Written by Susan Tyler Hitchcock (GSAS ’78), former professor of humanities in the U.Va. School of Engineering and Applied Sciences, current senior book editor at National Geographic and author of Frankenstein: A Cultural History (Norton, 2007).
It’s the time of year to think about monsters. Two of the most iconic monsters of our time, Dracula and the Frankenstein monster, spring from one remarkable confluence of personalities, imagination, and weather.
It’s June 1816 in Geneva, Switzerland. Historians have come to call 1816 “the year without a summer,” one of the first instances when a local weather event was recognized to have global effects. The year before, Indonesia’s Mount Tamboro had erupted with tremendous force, spewing ash into the atmosphere so thick and long lasting that it screened out the sun, brought near-freezing temperatures to Europe and North America even in midsummer, and severely damaged food harvests all year round.
It also caused strange, electrifying, and violent weather, the backdrop against which a band of young English renegades read ghost stories together and challenged one another to write their own.
George Gordon, Lord Byron, was the group’s ringleader. His sojourn in Geneva represented the start of an exile from his home country that was to last the rest of his life. Leaving behind a wife and daughter, a half-sister with whom he was rumored to have had an affair, and a reputation as an immensely popular poet, Byron was also famously “mad, bad, and dangerous” yet ever so appealing in his dark and brooding way. He had thought in leaving London that he might rid himself of his recent fling, 18-year-old Claire Clairmont, but she pursued him across the Continent, accompanied by two others: her stepsister, Mary Godwin, and Percy Bysshe Shelley, who had fallen passionately in love with Mary, despite his wife and two children at home. Rounding out the scandalous circle was John Polidori, a young doctor who answered Byron’s apothecary needs in exchange for the chance to be close to such a celebrity.
As the story goes, one stormy night Byron proposed that each of them write a tale designed to thrill and terrify. Ultimately only two of the five met the challenge.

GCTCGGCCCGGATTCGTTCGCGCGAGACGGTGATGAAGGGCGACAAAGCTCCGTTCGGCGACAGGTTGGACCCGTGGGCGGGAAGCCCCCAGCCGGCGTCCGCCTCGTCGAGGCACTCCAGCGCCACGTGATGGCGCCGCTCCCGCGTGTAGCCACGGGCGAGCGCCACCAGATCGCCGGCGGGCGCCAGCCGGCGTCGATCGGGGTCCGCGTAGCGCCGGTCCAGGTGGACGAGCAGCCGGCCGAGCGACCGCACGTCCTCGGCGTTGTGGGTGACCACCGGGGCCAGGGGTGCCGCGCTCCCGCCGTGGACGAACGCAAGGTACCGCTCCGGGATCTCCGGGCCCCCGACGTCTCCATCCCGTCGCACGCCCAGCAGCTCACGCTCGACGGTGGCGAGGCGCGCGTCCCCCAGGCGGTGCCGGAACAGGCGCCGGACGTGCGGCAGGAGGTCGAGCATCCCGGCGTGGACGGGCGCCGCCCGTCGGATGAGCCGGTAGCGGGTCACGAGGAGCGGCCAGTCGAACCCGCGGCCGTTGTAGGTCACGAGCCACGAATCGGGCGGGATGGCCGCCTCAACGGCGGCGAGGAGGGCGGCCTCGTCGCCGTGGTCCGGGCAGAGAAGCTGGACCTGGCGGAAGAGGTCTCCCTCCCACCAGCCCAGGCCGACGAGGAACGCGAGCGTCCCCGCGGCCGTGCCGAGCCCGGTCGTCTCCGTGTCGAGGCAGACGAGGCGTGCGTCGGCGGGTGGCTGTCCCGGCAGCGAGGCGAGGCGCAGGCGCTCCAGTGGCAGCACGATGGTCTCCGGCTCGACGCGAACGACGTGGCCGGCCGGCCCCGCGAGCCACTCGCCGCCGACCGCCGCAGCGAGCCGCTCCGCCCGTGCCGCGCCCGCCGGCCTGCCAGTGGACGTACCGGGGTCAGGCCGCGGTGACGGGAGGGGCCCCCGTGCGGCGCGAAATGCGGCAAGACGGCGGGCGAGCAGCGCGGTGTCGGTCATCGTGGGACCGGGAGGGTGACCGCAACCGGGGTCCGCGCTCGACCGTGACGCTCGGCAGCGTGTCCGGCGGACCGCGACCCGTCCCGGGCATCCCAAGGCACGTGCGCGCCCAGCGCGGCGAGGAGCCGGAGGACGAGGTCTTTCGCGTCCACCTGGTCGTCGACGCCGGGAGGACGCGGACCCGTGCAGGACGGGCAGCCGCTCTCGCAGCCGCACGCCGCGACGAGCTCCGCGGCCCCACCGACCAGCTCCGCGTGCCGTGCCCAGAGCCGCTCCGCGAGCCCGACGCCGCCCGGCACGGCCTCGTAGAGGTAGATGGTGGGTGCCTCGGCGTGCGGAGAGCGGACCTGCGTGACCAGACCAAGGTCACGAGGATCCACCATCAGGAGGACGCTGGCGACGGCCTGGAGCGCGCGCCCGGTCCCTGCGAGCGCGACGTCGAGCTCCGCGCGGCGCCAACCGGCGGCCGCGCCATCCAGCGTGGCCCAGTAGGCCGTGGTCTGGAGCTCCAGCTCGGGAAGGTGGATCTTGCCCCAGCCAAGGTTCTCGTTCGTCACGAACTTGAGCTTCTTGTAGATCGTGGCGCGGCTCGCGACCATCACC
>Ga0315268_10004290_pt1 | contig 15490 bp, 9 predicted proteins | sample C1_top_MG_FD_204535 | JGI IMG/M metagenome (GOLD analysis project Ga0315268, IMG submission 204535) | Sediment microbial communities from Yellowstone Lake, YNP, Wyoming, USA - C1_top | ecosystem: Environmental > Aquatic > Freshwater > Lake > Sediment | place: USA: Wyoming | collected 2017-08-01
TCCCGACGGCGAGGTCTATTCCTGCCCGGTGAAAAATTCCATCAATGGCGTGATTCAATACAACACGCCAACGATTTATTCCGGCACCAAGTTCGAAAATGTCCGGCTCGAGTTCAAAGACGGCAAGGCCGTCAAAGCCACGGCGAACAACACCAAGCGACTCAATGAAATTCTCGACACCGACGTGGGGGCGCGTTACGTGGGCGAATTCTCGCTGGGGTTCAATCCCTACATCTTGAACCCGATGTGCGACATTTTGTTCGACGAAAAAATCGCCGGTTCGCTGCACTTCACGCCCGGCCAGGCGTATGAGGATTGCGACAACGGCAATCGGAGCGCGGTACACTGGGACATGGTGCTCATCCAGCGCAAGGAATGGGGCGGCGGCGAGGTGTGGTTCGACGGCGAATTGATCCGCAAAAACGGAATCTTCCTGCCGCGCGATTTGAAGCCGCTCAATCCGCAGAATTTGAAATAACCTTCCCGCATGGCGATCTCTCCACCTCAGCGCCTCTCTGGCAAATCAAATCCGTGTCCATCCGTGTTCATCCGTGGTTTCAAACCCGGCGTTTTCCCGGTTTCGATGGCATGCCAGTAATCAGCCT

Byron burst forth with the seeds of a story, but it was Polidori who ultimately wrote it down. The story, titled “The Vampyre,” told of a pair of young men. The one, wide-eyed and innocent, was slowly overtaken by the other, a shadowy and demonic character ultimately identified as a “vampyre”: an immortal who thrives by sucking the life out of his victims. Published in 1819, the story is said to have inspired the most famous English vampire novel, Dracula, written by Bram Stoker nearly 80 years later.
It took her several restless days and nights, but Mary Godwin was the other one of the five whose imagination gave birth to a horror story. It presented itself like a dream vision. “I saw the pale student of unhallowed arts kneeling beside the thing he had put together,” she recounted later. “I saw the hideous phantasm of a man stretched out, and then, on the working of some powerful engine, show signs of life, and stir with an uneasy, half vital motion.” Her story took shape and became the novel that has sparked hundreds of retelling: Frankenstein.
What an odd set of twins to have been born out of the same moment of creation, two myths of horror, a dichotomy of worldviews. The Dracula myth, conveying a dark view of a world in which the evil inhuman nature will never die; and the Frankenstein myth, which holds out the slightest glimmer of hope that we might learn not to shun the monsters we have created but instead to embrace them, discovering some innate goodness deep within.
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